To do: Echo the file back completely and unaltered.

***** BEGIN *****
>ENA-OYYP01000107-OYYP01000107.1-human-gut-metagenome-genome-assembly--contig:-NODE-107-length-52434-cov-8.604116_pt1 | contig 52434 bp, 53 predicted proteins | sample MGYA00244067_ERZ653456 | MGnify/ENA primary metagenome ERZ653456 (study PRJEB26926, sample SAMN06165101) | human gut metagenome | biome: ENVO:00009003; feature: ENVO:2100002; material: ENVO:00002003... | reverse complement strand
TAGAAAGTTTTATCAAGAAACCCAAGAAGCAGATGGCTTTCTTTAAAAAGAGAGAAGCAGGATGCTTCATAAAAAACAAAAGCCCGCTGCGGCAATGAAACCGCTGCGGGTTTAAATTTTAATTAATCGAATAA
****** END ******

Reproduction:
>ENA-OYYP01000107-OYYP01000107.1-human-gut-metagenome-genome-assembly--contig:-NODE-107-length-52434-cov-8.604116_pt1 | contig 52434 bp, 53 predicted proteins | sample MGYA00244067_ERZ653456 | MGnify/ENA primary metagenome ERZ653456 (study PRJEB26926, sample SAMN06165101) | human gut metagenome | biome: ENVO:00009003; feature: ENVO:2100002; material: ENVO:00002003... | reverse complement strand
TAGAAAGTTTTATCAAGAAACCCAAGAAGCAGATGGCTTTCTTTAAAAAGAGAGAAGCAGGATGCTTCATAAAAAACAAAAGCCCGCTGCGGCAATGAAACCGCTGCGGGTTTAAATTTTAATTAATCGAATAA